Richard Holbrooke, US special aide for Afghanistan and Pakistan, on Thursday arrived in Kabul a day after attacks left 28 people dead in the capital, raised tensions with Pakistan and signalled an escalation in the US-led war with the Taliban.
With Barack Obama’s administration identifying Afghanistan as its biggest military challenge, Mr Holbrooke’s task is to liaise with local leaders as part of a US-led review of policy intended to finalise a strategy for the country before a Nato summit on April 3 and 4.
The difficulties facing the administration were highlighted by Wednesday’s well planned attack, in which eight gunmen stormed justice ministry buildings and the ministry of education, bringing panic to the centre of Kabul.
For much of the duration of the Afghanistan war, the US and its allies have insisted that the Taliban threat is concentrated in outlying regions in the south and east of the country. Commentators have interpreted the latest strike as a warning that the US is facing an increasingly emboldened enemy able to strike the most sensitive targets. The US administration is considering a military request to increase troops in Afghanistan by 30,000, with Mr Obama likely to make a decision on an initial deployment in coming days.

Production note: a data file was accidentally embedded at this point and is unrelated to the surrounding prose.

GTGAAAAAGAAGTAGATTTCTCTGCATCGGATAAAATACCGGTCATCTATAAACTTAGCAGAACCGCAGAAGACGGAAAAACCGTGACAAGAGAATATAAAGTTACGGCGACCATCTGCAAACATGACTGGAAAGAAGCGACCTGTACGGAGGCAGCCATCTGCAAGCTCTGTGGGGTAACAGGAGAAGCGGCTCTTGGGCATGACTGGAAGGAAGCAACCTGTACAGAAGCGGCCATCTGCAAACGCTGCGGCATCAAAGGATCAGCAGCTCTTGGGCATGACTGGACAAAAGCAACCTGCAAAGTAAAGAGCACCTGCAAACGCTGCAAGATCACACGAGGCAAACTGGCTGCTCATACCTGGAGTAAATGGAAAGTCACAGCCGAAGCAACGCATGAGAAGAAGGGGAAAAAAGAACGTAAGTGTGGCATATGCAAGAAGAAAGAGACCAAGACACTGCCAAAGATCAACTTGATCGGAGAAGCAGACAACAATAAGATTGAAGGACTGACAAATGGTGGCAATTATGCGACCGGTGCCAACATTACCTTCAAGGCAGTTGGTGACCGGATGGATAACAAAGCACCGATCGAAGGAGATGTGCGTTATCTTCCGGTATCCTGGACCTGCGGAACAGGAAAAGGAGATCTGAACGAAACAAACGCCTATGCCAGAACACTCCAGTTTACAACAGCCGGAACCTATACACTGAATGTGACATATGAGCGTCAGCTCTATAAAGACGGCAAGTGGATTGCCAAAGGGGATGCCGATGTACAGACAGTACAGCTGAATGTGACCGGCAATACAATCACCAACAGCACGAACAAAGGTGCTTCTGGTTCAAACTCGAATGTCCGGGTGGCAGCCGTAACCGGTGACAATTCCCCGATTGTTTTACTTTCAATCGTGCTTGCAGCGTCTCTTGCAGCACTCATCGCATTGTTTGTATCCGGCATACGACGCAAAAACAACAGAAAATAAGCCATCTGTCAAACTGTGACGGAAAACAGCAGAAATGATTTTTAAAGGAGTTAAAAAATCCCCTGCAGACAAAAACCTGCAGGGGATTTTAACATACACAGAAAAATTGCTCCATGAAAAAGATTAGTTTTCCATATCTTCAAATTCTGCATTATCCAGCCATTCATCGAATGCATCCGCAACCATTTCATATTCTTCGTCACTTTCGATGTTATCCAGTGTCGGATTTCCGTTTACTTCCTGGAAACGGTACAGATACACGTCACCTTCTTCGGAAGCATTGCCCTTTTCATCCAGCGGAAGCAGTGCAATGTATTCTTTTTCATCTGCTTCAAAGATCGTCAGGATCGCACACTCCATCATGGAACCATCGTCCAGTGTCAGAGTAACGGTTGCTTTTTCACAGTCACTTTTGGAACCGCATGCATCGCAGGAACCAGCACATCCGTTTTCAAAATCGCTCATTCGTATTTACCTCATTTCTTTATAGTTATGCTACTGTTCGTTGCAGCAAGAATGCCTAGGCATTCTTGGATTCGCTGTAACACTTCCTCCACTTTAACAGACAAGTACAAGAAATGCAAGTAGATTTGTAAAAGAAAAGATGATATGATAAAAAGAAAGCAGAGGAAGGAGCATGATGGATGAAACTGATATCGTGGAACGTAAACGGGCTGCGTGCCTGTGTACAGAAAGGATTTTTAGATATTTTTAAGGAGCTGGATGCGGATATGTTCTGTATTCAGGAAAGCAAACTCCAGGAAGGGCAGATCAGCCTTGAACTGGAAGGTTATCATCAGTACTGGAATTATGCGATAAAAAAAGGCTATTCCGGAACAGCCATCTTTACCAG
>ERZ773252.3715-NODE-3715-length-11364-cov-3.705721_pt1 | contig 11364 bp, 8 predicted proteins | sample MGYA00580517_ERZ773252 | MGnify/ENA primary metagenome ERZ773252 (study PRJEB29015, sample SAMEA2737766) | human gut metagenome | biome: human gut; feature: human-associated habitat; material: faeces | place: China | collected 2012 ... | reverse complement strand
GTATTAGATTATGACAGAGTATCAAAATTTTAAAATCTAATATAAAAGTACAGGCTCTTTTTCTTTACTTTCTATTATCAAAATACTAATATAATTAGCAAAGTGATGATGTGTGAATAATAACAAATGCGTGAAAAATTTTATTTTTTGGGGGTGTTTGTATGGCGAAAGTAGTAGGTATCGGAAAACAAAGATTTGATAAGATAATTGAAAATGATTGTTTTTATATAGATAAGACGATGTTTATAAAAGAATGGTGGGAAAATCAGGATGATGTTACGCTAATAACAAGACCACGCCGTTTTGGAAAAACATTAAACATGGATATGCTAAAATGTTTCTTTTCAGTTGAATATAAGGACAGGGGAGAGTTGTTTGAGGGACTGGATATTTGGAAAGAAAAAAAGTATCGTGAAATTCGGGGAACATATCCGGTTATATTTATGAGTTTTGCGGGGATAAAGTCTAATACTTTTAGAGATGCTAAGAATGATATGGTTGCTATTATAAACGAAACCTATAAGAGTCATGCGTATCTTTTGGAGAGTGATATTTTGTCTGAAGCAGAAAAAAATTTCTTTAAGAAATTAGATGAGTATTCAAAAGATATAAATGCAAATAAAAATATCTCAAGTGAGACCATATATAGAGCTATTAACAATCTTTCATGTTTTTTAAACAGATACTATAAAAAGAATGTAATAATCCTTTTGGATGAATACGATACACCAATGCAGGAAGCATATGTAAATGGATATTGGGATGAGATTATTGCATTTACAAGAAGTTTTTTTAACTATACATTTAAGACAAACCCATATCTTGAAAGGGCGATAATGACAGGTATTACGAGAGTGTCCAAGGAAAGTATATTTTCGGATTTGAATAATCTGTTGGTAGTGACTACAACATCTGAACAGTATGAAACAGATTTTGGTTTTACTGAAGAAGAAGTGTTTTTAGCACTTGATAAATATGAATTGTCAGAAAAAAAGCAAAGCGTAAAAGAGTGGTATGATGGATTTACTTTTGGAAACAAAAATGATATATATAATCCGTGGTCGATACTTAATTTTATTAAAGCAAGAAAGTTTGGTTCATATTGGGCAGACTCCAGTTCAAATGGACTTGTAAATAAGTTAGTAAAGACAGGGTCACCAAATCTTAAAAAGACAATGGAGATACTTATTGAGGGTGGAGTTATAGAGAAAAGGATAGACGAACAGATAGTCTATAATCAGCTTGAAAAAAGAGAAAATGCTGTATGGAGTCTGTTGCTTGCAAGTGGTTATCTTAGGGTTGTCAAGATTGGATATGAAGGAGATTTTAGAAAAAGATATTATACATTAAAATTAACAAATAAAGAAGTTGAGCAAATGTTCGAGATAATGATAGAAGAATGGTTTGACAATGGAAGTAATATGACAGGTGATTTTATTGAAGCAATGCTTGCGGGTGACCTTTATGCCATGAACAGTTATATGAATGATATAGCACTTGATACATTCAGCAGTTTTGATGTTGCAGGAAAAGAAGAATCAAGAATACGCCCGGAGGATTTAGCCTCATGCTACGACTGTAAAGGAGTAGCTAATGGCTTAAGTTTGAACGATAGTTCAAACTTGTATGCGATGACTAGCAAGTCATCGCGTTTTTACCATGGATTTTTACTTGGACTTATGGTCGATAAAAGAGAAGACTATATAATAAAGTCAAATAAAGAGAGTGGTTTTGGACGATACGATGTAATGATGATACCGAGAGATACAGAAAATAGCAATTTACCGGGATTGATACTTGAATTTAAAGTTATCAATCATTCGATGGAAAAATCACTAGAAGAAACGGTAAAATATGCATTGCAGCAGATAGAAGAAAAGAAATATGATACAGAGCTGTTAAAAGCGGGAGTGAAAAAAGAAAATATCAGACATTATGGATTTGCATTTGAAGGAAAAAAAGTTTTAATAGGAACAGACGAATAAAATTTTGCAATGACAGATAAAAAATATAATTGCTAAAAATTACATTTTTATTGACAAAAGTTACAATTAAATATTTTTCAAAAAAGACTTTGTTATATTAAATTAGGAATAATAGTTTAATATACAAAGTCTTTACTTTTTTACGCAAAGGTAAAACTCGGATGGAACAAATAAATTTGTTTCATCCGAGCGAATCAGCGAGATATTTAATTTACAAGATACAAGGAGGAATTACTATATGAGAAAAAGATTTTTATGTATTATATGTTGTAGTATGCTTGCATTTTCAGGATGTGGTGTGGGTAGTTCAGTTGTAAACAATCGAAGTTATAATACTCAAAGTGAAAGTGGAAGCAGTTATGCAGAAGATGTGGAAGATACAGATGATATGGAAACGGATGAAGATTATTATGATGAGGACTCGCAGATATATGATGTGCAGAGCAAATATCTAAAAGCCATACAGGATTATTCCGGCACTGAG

“It seems the Taliban are already gearing up to counter the arrival of more US troops. If there are more attacks in places like Kabul which are said to be protected that will establish a pattern [of defiance],” said one western diplomat in Islamabad, the Pakistani capital.
Amrullah Saleh, head of Afghanistan’s intelligence service, told a news conference that the attackers sent text messages to a terror network in Pakistan, before carrying out the attack.
“As they were entering the ministry of justice and before starting the indiscriminate killing of the civilians there, they sent three messages to Pakistan, calling for the blessing of their mastermind,” he said. Kabul’s criticism of Pakistan centres on Taliban havens along the troubled border of Pakistan’s North West Frontier Province, and the failure of the Pakistani army to dislodge militants from the mountainous region.
Mr Obama this week told Pakistan “we’ve got work in a regional fashion to root out [both al-Qaeda and Taliban] safe havens”.
“It’s not acceptable for Pakistan or for us to have folks who, with impunity, will kill innocent men, women and children,” he said.
Relations between Kabul and Islamabad are often strained, despite an improvement in ties following Asif Ali Zardari’s emergence as Pakistan’s president.
Afghan officials have cited Pakistani involvement in other high profile terrorist attacks on their soil, including the bomb attack on the Indian embassy in Kabul last year that left 58 people dead. Senior Indian officials blame elements in the Pakistani military for the attack, although Pakistan says there was no direct connection.
US officials including Robert Gates, defence secretary, have warned they believe there is no military solution to the war. Many have signalled their support for dialogue with “moderate” elements of the Taliban. “I do think you have to talk to enemies,” General David Petraeus, head of US central command, said last year.
Additional reporting by James Lamont in New Delhi
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